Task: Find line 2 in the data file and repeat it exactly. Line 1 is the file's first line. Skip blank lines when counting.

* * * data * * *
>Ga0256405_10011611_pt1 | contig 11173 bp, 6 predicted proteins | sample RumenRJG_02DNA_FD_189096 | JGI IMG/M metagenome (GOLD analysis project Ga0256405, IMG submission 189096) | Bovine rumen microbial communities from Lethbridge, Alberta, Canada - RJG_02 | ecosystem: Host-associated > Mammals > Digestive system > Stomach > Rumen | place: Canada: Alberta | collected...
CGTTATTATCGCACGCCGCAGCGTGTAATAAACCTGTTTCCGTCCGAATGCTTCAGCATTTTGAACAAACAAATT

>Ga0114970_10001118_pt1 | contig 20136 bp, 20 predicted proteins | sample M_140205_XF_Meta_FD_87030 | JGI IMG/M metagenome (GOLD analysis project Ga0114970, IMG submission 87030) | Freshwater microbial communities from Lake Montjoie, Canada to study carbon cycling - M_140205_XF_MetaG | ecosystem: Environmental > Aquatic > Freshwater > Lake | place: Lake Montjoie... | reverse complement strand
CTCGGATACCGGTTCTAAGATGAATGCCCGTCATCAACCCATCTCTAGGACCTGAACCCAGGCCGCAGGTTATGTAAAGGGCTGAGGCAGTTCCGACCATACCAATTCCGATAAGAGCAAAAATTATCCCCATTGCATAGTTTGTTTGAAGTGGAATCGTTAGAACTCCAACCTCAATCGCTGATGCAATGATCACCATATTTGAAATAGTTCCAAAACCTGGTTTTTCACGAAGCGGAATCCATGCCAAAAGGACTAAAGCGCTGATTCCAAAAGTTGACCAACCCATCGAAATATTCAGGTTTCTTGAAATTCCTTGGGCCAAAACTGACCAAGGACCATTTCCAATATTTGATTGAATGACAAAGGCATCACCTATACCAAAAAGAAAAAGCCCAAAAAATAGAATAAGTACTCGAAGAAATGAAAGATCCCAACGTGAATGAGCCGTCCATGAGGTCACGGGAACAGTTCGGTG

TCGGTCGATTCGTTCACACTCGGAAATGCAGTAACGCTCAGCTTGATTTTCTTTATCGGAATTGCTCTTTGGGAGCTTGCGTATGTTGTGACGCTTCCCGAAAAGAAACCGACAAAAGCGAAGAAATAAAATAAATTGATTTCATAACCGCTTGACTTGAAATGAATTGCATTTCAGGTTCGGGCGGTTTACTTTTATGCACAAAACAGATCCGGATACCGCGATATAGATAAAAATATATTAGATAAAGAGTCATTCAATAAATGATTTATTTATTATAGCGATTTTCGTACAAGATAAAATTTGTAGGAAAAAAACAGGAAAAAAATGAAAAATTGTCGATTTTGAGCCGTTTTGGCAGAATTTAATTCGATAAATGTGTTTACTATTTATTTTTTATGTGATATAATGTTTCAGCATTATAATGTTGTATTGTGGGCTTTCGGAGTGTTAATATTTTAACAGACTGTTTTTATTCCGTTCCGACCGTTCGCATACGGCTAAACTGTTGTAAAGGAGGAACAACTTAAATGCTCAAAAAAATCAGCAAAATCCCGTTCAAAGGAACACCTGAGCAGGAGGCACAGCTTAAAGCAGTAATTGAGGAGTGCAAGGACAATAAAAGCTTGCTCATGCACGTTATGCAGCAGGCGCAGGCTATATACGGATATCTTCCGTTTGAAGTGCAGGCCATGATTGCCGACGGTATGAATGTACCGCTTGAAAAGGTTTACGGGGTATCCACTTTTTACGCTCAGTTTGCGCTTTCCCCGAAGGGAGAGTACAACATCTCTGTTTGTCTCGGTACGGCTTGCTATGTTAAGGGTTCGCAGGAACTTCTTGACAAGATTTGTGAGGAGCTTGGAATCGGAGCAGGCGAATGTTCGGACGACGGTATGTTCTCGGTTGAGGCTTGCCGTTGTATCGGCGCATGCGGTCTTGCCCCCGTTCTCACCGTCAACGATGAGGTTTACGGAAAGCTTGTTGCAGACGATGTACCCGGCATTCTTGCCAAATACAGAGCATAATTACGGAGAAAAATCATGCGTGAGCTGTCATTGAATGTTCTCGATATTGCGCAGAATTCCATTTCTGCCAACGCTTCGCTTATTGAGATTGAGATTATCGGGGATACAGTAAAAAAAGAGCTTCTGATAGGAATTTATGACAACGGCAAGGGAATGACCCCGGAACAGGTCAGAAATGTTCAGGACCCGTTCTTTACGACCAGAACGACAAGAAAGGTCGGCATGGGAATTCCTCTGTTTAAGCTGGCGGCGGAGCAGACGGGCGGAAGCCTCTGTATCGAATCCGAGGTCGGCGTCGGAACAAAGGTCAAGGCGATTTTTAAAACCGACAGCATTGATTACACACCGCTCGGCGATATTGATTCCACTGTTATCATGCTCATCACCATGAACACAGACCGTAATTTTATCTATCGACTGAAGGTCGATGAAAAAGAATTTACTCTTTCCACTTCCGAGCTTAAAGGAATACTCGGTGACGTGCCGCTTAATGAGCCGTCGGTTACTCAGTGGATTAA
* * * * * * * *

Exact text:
CGTTATTATCGCACGCCGCAGCGTGTAATAAACCTGTTTCCGTCCGAATGCTTCAGCATTTTGAACAAACAAATT